Statistical Genetics Group

WEHI Statistical Genetics Group photo

Left to right: Peter Diakumis, Rick Tankard, Peter Hickey, Melanie Bahlo, Katherine Smith, Lyndal Henden, Natacha Tessier, Saskia Freytag, Vesna Lukic, Dineika Chandrananda
Inset left to right: Karen Oliver, Thomas Scerri, Stuart Lee, Anna Quaglieri

The statistical genetics group (Bahlo lab) work on statistical genetics problems in both human and mouse.

Members of the Bahlo lab are:

  • Melanie Bahlo (Head of Lab)
  • Thomas Scerri Postdoc
  • Saskia Freytag Postdoc
  • Dineika Chandrananda PhD Student
  • Katherine Smith PhD Student
  • Rick Tankard PhD Student
  • Lyndal Henden PhD Student
  • Karen Oliver Masters Student
  • Stuart Lee Masters Student
  • Peter Diakumis Research Assistant
  • Natacha Tessier Research Assistant
  • Anna Quaglieri Research Assistant
  • Peter Hickey Research Assistant
  • Vesna Lukic Research Assistant

Some of the past students and staff are:

We are always looking for students to join the lab, either as a UROP student, honours student (through Melbourne University Maths & Stats) or PhD student. Please note that WEHI requires PhD students to attract a PhD scholarship. For further information see Bioinformatics information for students and WEHI Education.

Our Research

One of the major aims of statistical genetics is to localise genes influencing traits. This includes disease causing genes.
We can apply traditional statistical methods such as likelihood modelling to identify likely regions of the genome that harbour genes of interest. This then allows geneticists to examine the few remaining candidates biologically for association with the trait. It is usually not possible to check all 50,000 or so human genes as these methods may not reflect the DNA changes, either not at all or too weak to survive genome wide multiple testing adjustments.

The first step is to gather familial information such as pedigrees (who is related to whom) and measurements of the trait (quantitative or qualitative). Then we carry out a genome wide scan. In other words we have no prior guesses (candidates) as to which gene may be involved in influencing the trait. We use many hundreds of markers in a genome wide scan which are approximately evenly spaced along the human genome. Because we tend to inherit parts of chromosomes from our ancestors we can follow the path of inheritance for these markers through the pedigrees. If this path coincides with a pattern of the trait, i.e. a particular form of a marker, called an allele, is always associated with a high value of the trait then evidence mounts that this particular marker is actually located close to a gene influencing this trait.

This method, known as linkage analysis, comes in many different flavours and has been successfully used for many decades to map genes such as the gene for Huntingdon's disease, Muscular dystrophy and the breast cancer genes BRCA1 and BRCA2.

The current marker of choice is the SNP (Single Nucleotide Polymorphism) marker. An example would be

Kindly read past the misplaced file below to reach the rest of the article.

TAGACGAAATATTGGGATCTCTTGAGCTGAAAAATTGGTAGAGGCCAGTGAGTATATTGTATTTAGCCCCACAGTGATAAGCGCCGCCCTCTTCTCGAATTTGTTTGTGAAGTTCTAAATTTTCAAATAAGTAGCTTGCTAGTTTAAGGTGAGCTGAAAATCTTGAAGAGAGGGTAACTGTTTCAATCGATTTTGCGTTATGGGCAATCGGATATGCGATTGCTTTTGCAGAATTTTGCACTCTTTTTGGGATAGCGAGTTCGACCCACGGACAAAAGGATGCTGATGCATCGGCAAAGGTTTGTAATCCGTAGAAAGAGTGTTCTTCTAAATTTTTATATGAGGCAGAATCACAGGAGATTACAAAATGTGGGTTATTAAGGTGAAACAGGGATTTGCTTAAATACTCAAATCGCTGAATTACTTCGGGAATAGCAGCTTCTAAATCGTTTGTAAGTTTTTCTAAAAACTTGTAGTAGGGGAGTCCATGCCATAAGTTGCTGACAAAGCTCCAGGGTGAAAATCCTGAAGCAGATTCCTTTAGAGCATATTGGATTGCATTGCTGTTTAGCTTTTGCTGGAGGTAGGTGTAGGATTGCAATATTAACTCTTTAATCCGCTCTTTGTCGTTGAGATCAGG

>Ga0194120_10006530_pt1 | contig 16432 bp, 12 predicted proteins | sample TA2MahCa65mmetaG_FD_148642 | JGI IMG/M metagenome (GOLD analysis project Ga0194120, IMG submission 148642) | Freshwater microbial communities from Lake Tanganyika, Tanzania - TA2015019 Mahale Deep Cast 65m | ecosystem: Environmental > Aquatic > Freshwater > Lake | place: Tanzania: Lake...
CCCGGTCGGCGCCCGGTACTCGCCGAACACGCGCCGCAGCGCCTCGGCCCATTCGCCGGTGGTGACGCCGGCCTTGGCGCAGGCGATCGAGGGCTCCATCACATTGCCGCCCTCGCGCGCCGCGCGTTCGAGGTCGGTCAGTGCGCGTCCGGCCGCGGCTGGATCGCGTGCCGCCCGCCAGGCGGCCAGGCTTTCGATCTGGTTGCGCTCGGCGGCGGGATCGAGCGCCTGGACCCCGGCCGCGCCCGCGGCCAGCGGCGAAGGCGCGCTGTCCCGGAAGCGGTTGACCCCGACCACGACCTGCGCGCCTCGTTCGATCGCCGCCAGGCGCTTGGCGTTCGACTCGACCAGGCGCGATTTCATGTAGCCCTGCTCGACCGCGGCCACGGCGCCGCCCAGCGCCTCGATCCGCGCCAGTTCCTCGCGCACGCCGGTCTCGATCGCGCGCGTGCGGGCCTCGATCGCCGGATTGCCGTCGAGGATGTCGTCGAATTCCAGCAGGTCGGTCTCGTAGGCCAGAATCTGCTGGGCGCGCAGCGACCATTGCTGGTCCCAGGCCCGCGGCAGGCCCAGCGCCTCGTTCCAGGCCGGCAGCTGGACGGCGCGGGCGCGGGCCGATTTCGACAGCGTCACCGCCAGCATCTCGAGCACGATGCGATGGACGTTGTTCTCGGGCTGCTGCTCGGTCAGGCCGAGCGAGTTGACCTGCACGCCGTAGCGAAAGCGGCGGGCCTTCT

GTATGTTCAAC (maternally inherited DNA)

GTAAGTTCAAC (paternally inherited DNA)

Fortunately many hundereds of thousands of these exist throughout the human genome. The process of determining the form, or alleles, at each of these SNP markers for each individual is known as genotyping. In order to be able to genotype individuals we usually need buccal swabs (mouth swabs) or a little bit of blood, from which the DNA is extracted. We now have access to high throughput genotyping technologies that allow the genotyping of ~1 million SNPs per person within 24 hrs for ~$1000 AUD.

These high throughput platforms were developed rapidly in the last 5 years to enable the hunt for common complex disease causes using the phenomena of Linkage Disequilibrium (LD). This was also facilitated through massive projects such as the HAPMAP project.

The AGRF is a high throughput genotyping facility which can genotype many markers for many individuals in a single day. There is considerable technology involved in the genotyping process.

The pedigree, trait and genotyping information is then combined and analysed with probability models which measure the significance of the linkage. This is a computationally challenging problem since the possible number of ways the genotyping and trait data could have been transmitted through the pedigree is often very large. Hence we use fast computers with lots of memory to carry out these calculations.

One can also use experimental animal models, such as mice, to map disease genes. These also form pedigrees and we collect the trait data, also known as phenotyping data, and genotyping data in a similar way.

We collaborate closely with the Molecular Medicine Division on murine mapping projects and with the AGRF (Australian Genome Research Facility) on genotyping and quality control.

Selected Recent Publications

For a list of selected recent publications please see Dr Melanie Bahlo’s profile.


  • LINKDATAGEN Preparation and QC of SNP and MPS data for linkage and relatedness analysis (Smith et al 2011, Bahlo and Bromhead 2009)
  • BrainGEP In Silico gene prioritisation using Allen Human Brain Atlas microarray data (Oliver, Lukic, et al 2014)
  • Mutation Age Estimation A simple R script which performs the calculations required to produce mutation age estimates and confidence intervals (Gandolfo, Bahlo and Speed 2014)
  • HAPLOCLUSTERS Haplotype association mapping tool (Bahlo et al 2006)